By Joyce Mitchell
Sacramento Region Vice President
Epic. It’s most likely a once-in-a-lifetime experience as the world stands together trying to quash the spread of COVID-19, the deadly pandemic infecting millions of people worldwide.The number of cases and deaths are astounding. The hope is for a return to life as it was – but most likely with a new normal. And that includes TV personnel.
Social distancing is mandated in most places throughout the world to slow spread of the coronavirus. Television broadcasters are not excluded. In fact, they’re essential in carrying the message about what the virus is doing to people in different areas.
As broadcast journalists educate the public, they too, are doing their job to respect social distancing boundaries to protect themselves and others. In some cases, live trucks are being positioned outside of television stations for editing and feeding news stories. Only essential employees enter stations.
Others are working out of their cars. “This is my new normal,” said Fresno KFSN ABC 30 Photographer Richard Harmelink. “I used to edit my stories back at the station and sometimes in a live truck. But now, everything is done curbside in the back of a news car.”
Reporters in the field use microphones on poles to keep a safe six-foot distance. KGO’s Wayne Freedman is in the thick of reporting about COVID-19. He and others at San Francisco’s Channel 7 and stations throughout the San Francisco/Northern California region respect social distancing while doing their jobs.
A new trend developing during these challenging times includes the use of Facetime interviews. There are concerns that this may set a new standard for delivering TV news. “I believe Facetime interviews are a double-edged sword,” said Freedman. “We won’t need as many photographers in the field. But the negatives far outweigh the positives. Not as many photographers will be hired. And it becomes like a telephone interview, not being able to look that person in the eye while doing an interview. Nothing replaces the face-to-face in-person discussion.”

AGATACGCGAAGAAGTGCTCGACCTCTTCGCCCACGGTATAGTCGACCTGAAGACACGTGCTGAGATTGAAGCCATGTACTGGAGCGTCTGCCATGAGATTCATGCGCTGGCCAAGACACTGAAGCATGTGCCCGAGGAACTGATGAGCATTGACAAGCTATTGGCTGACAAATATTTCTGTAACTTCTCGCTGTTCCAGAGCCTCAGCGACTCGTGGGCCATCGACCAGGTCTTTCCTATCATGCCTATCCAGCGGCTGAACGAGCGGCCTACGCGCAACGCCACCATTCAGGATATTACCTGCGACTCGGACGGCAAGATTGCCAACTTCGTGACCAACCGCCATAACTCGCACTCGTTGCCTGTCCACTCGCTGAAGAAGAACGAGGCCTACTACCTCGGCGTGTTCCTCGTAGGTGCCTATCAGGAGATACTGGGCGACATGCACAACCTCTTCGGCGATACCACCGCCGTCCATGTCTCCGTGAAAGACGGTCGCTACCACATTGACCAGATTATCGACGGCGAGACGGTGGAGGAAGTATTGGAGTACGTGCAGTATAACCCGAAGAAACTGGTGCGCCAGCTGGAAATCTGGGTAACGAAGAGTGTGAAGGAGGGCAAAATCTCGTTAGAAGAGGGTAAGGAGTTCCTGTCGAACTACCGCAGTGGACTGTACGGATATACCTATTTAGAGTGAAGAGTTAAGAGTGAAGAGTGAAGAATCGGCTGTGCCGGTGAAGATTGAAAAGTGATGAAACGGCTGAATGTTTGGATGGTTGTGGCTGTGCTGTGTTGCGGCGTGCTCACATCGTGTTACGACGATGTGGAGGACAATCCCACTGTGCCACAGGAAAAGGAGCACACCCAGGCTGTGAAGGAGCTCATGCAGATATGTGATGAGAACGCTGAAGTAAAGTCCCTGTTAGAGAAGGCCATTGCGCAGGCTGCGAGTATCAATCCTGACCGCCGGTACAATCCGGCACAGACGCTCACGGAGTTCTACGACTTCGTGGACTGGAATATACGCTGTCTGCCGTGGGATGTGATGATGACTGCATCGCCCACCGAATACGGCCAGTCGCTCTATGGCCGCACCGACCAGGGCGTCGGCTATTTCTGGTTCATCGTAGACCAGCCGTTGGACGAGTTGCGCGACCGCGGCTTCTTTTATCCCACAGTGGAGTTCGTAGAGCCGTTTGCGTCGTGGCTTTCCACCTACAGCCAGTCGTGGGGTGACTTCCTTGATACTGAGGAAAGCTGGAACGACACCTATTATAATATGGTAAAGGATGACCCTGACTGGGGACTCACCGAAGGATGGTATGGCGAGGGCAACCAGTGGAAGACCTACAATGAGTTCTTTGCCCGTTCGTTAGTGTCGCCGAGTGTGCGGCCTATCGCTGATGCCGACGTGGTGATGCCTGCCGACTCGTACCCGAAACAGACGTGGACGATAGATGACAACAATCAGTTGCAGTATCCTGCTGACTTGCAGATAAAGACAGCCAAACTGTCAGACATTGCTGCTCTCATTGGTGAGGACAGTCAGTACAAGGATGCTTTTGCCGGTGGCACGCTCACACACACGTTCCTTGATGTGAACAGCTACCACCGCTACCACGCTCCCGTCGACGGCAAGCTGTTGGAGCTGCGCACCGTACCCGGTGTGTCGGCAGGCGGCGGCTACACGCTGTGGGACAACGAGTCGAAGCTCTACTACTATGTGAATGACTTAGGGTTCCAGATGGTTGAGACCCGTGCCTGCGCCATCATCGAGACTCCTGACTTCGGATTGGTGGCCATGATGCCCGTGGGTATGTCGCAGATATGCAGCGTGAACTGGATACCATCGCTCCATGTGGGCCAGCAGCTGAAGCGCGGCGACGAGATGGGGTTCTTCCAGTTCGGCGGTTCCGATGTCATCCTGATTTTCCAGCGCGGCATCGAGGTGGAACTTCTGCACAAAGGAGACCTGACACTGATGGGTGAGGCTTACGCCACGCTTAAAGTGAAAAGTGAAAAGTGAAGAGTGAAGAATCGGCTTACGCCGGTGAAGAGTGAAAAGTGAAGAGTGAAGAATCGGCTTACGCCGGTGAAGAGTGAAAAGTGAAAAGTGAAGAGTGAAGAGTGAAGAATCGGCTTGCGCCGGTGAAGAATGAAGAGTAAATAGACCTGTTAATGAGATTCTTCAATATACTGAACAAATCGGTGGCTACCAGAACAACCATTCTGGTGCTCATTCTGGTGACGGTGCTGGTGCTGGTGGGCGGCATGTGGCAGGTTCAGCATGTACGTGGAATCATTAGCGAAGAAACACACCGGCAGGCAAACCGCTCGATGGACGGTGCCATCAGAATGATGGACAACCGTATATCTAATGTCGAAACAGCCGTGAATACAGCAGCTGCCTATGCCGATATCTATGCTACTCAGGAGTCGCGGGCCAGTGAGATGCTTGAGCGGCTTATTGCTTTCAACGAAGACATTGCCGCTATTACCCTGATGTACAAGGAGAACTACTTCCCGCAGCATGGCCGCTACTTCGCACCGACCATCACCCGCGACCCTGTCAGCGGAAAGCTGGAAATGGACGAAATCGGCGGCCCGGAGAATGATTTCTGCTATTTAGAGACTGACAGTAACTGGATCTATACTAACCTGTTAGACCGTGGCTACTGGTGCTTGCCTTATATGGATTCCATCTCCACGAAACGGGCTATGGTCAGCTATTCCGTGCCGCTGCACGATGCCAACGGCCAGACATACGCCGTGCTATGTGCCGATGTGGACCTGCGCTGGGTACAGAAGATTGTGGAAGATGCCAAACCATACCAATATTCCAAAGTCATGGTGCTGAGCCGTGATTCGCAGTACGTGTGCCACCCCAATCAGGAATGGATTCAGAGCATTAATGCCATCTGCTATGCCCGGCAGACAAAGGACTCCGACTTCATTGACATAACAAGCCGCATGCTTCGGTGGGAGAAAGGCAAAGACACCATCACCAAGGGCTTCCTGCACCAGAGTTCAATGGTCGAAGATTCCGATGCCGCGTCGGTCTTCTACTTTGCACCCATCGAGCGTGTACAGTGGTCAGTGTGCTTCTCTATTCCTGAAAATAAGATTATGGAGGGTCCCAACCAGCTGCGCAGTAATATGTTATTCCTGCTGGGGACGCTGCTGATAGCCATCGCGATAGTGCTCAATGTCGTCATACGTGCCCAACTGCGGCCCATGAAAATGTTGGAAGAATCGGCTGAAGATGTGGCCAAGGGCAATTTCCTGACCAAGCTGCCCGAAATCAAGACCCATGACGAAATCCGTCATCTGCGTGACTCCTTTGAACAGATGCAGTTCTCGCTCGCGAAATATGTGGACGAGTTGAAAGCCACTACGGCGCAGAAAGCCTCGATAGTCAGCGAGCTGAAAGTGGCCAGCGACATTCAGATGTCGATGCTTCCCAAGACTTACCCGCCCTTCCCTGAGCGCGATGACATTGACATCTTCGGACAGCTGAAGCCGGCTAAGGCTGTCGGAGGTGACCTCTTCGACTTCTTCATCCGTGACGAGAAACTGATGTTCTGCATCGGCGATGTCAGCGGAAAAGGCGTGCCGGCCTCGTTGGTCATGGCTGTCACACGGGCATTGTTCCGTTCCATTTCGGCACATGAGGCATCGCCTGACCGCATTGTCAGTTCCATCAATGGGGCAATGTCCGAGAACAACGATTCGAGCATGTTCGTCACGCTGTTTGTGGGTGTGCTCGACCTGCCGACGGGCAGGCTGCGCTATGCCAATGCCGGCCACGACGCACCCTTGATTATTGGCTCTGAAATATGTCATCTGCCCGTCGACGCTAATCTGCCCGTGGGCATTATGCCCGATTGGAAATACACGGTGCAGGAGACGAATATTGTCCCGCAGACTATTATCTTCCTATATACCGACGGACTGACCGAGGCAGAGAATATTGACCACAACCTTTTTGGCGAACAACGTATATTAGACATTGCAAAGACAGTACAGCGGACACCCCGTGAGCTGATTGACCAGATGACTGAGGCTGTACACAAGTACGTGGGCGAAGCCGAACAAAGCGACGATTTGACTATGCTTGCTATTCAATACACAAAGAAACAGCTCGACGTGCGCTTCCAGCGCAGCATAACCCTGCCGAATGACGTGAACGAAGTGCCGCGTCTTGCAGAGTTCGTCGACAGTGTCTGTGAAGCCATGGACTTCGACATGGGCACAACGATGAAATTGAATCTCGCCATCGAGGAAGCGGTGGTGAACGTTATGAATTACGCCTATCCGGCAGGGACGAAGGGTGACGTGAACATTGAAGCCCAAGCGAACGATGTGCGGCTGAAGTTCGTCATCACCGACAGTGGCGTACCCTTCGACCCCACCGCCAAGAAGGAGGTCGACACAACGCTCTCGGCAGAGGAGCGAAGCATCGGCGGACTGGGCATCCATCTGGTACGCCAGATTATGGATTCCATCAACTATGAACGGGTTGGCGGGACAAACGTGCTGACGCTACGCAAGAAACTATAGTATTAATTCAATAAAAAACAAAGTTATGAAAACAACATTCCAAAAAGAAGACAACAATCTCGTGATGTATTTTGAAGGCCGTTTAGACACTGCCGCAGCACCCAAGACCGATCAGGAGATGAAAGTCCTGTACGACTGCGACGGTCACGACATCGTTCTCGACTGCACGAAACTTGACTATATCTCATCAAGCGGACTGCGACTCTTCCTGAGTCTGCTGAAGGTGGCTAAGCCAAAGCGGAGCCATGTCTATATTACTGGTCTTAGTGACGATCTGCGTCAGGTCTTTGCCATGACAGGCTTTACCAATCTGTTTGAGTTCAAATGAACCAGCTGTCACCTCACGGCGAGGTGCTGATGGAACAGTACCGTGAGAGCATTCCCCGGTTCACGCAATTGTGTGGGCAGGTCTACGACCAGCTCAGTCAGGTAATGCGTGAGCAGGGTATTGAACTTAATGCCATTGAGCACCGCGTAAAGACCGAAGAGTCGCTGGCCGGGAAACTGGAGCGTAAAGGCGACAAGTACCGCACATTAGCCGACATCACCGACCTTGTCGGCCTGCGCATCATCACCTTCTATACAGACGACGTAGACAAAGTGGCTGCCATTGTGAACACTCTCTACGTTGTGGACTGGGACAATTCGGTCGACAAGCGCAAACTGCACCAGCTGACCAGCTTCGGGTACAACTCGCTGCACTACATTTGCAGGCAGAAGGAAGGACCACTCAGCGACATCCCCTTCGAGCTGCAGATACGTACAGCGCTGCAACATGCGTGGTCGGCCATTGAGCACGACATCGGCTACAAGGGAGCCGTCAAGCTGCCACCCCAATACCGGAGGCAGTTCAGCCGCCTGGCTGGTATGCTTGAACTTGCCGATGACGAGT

Incoming NATAS SF/NorCal Chapter President Randy Forsman directs newscasts at Sacramento’s KCRA Channel 3. He works with a skeleton crew these days and they all social distance. In addition, he wears a mask in the control room and while at the station.
Anchors also are doing their part, social distancing on set while also working out of their homes. Former Sacramento KCRA Anchor Kaity Tong who has been at WPIX in New York for years is now setup to anchor her weekend newscasts from a spare room in her apartment.
“This is a picture of the new reality we’re dealing with,” said Tong. “We’re coping with it and we’ll all get through this together.”
As for Harmelink in Fresno, he believes this revamped system of news gathering may last. “I think when this is all said and done, news will look a lot different,” said Harmelink. “Hopefully for the better.”
Freedman is not so sure. “With facetime interviews, we are going the way of phoners,” said Freedman. “In a high definition medium, that takes the quality down several notches.” For now, Facetime is working, carrying the message during this pandemic. As for the future, the virus is holding the industry – and the world – hostage.
Chapter Governor Pamela Young from KHON2 keeps a close eye on the stark reality of Hawaii. Waikiki Beach is desolate but coronavirus warnings are not stopping tourists. A news crew captured this image – a sunbather getting a police citation. Most are going to tourists. Again, Hawaii broadcasters are working to keep their state safe, alerting beach-goers that they will pay a price. And the hope is – it’s only a ticket and not COVID-19.
During this pandemic, TV is showing and teaching while leading by example. Social distancing is strength. That’s how we will all get through this difficult time – together.